To evaluate the quality of the studies, the Mixed Methods Appraisal Tool (MMAT) was applied as shown in Table 4. Pluye & Hong [27] explains that the MMAT tool helps to provide quality appraisal for quantitative, qualitative and mixed methods to be included in systematic reviews. In the MMAT the least paper met 11 out of the 14 quality benchmarks (3 articles) whereas the highest obtained 14 out of 14 quality benchmarks (1 article). This represents 25% and 8.3% MMAT quality respectively. While three other articles (also representing 25%) obtained met 12 of the 14 MMAT quality benchmark, the remaining 5 articles representing 41.6% obtained 13 out of the 14 MMAT quality benchmarks. The most frequent weaknesses related to lack of discussion on the reason for studying specific organisations, the influence of the organisation on the research and researcher influence in qualitative and mixed methods studies. There were also issues with lack of a clear description of the sampling process of respondents adopted by authors in quantitative studies and sub threshold rates for acceptable response or follow-up in non-randomized quantitative studies were also recorded as major weaknesses of the quantitative research. Most of the studies had support from funding agencies or organisations for whom the research outcome serve their interest. Thus the influence of such organisations in the conduct of the research was not disclosed by the researchers.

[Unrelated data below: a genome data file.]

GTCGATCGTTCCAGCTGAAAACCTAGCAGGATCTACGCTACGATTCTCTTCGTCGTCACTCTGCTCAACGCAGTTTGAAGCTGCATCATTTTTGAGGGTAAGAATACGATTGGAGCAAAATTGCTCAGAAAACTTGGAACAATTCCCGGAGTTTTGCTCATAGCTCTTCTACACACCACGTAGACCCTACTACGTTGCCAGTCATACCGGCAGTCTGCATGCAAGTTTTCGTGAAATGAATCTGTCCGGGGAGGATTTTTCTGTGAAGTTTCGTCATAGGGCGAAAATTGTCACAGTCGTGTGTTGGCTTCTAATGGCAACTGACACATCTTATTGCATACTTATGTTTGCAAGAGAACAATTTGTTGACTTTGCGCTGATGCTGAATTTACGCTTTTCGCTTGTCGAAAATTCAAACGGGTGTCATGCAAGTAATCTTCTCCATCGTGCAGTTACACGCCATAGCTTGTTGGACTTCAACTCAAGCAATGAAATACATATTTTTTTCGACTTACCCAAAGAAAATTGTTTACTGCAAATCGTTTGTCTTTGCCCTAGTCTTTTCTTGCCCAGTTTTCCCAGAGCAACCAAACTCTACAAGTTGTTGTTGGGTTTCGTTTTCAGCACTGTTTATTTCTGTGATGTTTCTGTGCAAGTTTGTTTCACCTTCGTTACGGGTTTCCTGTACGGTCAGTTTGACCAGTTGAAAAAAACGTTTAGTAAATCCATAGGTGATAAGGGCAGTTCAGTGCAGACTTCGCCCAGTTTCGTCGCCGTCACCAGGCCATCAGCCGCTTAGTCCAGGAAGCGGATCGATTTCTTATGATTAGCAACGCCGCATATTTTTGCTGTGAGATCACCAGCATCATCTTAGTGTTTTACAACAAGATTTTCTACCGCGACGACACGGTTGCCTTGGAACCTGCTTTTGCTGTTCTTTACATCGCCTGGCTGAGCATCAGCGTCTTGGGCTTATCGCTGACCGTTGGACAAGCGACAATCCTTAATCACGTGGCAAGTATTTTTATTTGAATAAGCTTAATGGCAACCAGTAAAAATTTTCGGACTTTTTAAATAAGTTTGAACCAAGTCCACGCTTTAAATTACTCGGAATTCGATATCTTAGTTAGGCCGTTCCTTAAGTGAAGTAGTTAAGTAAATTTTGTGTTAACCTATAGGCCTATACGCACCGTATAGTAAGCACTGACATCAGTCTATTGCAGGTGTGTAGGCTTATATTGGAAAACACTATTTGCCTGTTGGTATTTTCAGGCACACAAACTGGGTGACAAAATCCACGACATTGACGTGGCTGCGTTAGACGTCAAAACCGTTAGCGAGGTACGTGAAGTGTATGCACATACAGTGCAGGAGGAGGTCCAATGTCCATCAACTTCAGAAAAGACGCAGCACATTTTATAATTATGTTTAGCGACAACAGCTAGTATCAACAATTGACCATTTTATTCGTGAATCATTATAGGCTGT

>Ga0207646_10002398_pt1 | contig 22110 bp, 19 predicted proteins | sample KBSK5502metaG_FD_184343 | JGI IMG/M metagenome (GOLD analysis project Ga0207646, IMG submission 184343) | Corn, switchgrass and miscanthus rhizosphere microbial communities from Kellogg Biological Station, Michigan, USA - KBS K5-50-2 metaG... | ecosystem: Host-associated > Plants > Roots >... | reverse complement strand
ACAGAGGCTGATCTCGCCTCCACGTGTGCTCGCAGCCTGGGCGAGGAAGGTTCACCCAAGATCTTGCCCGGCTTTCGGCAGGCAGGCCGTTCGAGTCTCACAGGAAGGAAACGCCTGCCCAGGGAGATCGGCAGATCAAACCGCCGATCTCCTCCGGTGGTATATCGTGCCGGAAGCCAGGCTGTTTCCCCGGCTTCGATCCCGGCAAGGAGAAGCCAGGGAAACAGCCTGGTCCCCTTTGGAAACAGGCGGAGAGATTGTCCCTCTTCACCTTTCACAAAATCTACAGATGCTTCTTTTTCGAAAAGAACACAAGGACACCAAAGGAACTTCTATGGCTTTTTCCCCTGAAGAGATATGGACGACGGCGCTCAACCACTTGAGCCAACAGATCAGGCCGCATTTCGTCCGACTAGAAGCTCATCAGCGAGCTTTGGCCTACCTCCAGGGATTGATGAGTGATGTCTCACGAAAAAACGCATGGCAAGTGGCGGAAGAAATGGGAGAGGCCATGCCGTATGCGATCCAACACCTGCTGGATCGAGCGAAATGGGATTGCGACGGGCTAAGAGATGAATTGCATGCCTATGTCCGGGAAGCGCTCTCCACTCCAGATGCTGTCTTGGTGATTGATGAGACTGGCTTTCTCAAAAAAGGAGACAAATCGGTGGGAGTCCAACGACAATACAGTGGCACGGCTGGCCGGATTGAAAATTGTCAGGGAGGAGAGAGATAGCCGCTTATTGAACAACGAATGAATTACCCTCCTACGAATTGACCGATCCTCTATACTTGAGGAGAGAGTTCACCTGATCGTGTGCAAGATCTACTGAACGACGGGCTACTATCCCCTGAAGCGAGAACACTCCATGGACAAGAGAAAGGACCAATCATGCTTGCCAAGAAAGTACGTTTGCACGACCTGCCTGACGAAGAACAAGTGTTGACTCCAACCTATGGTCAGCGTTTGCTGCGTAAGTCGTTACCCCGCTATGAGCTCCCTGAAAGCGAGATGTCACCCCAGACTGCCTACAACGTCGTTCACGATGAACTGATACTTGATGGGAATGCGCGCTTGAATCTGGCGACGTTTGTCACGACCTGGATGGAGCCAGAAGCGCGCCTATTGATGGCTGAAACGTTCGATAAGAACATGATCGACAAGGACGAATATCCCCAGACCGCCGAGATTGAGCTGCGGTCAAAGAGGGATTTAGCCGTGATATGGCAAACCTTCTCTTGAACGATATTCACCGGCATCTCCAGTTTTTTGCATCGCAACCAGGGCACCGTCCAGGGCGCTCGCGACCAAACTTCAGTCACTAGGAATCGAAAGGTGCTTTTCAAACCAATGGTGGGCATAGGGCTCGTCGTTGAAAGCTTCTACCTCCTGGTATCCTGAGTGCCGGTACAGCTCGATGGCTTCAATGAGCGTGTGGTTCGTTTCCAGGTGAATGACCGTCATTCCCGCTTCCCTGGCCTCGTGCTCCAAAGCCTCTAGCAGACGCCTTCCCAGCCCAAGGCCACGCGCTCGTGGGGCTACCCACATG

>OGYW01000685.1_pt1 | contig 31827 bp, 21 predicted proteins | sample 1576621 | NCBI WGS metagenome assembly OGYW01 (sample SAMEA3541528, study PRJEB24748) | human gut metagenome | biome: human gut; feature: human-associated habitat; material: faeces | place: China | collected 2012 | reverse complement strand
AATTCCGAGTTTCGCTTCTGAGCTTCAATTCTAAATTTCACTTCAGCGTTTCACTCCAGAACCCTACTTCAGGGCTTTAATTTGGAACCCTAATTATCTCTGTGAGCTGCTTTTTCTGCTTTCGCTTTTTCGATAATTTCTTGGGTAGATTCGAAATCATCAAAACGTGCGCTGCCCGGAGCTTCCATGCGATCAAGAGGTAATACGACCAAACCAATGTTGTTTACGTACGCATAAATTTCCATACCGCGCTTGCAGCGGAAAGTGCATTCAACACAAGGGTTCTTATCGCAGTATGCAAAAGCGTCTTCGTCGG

Results

Identification of social capital/network influence of family doctor acceptance

The theme identification of social capital /network influence of family doctor acceptance explores.

  1. (1)

    Benefits of having a family doctor

  2. (2)

    Benefits of belonging to social capital or social network

  3. (3)

    Influence of social capital or social network groups on accepting a family doctor

  4. (4)

    Family doctor policies

  5. (5)

    Barriers to the family doctor contract services acceptance

Benefits of having a family doctor